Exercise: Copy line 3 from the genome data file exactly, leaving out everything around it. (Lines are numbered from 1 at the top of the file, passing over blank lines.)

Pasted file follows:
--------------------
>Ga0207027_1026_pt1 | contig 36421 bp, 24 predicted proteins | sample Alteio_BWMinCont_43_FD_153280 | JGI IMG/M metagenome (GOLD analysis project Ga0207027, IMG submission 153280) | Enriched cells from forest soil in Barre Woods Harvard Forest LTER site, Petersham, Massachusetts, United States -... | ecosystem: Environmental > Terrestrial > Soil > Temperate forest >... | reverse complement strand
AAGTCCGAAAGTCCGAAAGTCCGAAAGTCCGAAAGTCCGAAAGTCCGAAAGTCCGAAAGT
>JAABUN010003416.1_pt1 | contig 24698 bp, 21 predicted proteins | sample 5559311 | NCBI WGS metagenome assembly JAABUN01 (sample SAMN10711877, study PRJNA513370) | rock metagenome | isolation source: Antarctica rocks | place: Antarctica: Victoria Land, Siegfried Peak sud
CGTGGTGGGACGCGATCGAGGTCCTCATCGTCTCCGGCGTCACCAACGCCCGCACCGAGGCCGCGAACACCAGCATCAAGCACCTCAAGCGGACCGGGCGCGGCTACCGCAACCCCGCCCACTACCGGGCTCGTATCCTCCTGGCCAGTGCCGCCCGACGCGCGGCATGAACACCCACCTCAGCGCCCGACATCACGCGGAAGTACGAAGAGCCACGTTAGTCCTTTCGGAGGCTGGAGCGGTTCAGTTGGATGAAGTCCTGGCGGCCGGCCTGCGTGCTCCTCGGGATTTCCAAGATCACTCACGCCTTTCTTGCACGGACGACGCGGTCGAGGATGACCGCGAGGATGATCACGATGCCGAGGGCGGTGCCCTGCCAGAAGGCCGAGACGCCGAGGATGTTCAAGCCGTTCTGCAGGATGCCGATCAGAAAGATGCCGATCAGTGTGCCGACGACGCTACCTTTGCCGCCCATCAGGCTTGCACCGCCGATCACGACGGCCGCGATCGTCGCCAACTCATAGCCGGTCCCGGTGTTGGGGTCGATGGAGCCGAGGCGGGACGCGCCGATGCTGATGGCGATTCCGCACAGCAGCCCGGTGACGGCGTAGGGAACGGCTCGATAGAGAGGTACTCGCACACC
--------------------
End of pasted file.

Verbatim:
>JAABUN010003416.1_pt1 | contig 24698 bp, 21 predicted proteins | sample 5559311 | NCBI WGS metagenome assembly JAABUN01 (sample SAMN10711877, study PRJNA513370) | rock metagenome | isolation source: Antarctica rocks | place: Antarctica: Victoria Land, Siegfried Peak sud